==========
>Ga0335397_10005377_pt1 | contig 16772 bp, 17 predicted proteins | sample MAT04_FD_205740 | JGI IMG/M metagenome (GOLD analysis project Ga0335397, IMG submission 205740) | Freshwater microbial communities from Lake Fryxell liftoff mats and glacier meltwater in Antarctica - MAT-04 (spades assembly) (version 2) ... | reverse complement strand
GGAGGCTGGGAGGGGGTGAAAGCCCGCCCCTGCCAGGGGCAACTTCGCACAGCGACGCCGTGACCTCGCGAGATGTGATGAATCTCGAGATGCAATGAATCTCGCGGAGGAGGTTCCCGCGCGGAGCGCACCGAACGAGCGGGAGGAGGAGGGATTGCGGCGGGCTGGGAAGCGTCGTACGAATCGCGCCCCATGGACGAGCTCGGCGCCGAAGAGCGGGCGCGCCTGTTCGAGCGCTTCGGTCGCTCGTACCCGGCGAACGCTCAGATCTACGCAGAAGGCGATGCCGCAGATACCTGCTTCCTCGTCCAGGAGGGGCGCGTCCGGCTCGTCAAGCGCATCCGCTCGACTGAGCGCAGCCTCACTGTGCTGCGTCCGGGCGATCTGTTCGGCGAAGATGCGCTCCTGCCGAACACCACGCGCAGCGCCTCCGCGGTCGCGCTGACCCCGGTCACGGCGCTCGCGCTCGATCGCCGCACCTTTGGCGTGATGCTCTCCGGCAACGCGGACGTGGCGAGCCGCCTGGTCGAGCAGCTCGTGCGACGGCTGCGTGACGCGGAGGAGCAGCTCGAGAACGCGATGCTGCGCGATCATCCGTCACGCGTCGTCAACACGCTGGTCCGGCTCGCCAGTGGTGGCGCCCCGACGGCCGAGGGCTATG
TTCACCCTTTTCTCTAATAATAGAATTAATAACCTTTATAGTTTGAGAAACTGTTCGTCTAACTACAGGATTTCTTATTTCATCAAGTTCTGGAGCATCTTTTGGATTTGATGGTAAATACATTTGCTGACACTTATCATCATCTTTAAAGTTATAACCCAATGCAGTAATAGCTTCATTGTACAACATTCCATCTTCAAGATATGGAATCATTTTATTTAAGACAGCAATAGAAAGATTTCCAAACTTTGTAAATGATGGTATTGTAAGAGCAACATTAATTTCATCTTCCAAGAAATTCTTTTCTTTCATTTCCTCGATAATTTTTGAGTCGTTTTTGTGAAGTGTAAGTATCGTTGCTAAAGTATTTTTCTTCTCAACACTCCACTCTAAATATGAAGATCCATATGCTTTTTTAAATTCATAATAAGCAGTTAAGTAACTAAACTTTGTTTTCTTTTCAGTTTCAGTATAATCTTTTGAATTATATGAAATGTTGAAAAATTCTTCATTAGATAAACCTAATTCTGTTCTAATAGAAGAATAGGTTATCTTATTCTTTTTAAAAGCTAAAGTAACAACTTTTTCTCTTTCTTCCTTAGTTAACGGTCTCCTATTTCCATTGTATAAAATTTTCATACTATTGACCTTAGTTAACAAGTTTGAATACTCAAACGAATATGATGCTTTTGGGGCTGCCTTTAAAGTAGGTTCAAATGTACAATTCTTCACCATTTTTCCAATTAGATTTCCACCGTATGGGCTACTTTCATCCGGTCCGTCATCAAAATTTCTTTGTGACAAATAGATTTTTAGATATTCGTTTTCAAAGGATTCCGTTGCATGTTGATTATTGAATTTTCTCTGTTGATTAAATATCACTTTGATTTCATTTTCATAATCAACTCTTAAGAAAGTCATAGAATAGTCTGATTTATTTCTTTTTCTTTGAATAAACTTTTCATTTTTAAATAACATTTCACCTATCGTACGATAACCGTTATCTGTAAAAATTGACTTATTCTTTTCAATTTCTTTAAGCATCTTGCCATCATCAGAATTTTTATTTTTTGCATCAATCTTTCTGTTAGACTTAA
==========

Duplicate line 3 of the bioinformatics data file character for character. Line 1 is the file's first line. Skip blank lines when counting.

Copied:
TTCACCCTTTTCTCTAATAATAGAATTAATAACCTTTATAGTTTGAGAAACTGTTCGTCTAACTACAGGATTTCTTATTTCATCAAGTTCTGGAGCATCTTTTGGATTTGATGGTAAATACATTTGCTGACACTTATCATCATCTTTAAAGTTATAACCCAATGCAGTAATAGCTTCATTGTACAACATTCCATCTTCAAGATATGGAATCATTTTATTTAAGACAGCAATAGAAAGATTTCCAAACTTTGTAAATGATGGTATTGTAAGAGCAACATTAATTTCATCTTCCAAGAAATTCTTTTCTTTCATTTCCTCGATAATTTTTGAGTCGTTTTTGTGAAGTGTAAGTATCGTTGCTAAAGTATTTTTCTTCTCAACACTCCACTCTAAATATGAAGATCCATATGCTTTTTTAAATTCATAATAAGCAGTTAAGTAACTAAACTTTGTTTTCTTTTCAGTTTCAGTATAATCTTTTGAATTATATGAAATGTTGAAAAATTCTTCATTAGATAAACCTAATTCTGTTCTAATAGAAGAATAGGTTATCTTATTCTTTTTAAAAGCTAAAGTAACAACTTTTTCTCTTTCTTCCTTAGTTAACGGTCTCCTATTTCCATTGTATAAAATTTTCATACTATTGACCTTAGTTAACAAGTTTGAATACTCAAACGAATATGATGCTTTTGGGGCTGCCTTTAAAGTAGGTTCAAATGTACAATTCTTCACCATTTTTCCAATTAGATTTCCACCGTATGGGCTACTTTCATCCGGTCCGTCATCAAAATTTCTTTGTGACAAATAGATTTTTAGATATTCGTTTTCAAAGGATTCCGTTGCATGTTGATTATTGAATTTTCTCTGTTGATTAAATATCACTTTGATTTCATTTTCATAATCAACTCTTAAGAAAGTCATAGAATAGTCTGATTTATTTCTTTTTCTTTGAATAAACTTTTCATTTTTAAATAACATTTCACCTATCGTACGATAACCGTTATCTGTAAAAATTGACTTATTCTTTTCAATTTCTTTAAGCATCTTGCCATCATCAGAATTTTTATTTTTTGCATCAATCTTTCTGTTAGACTTAA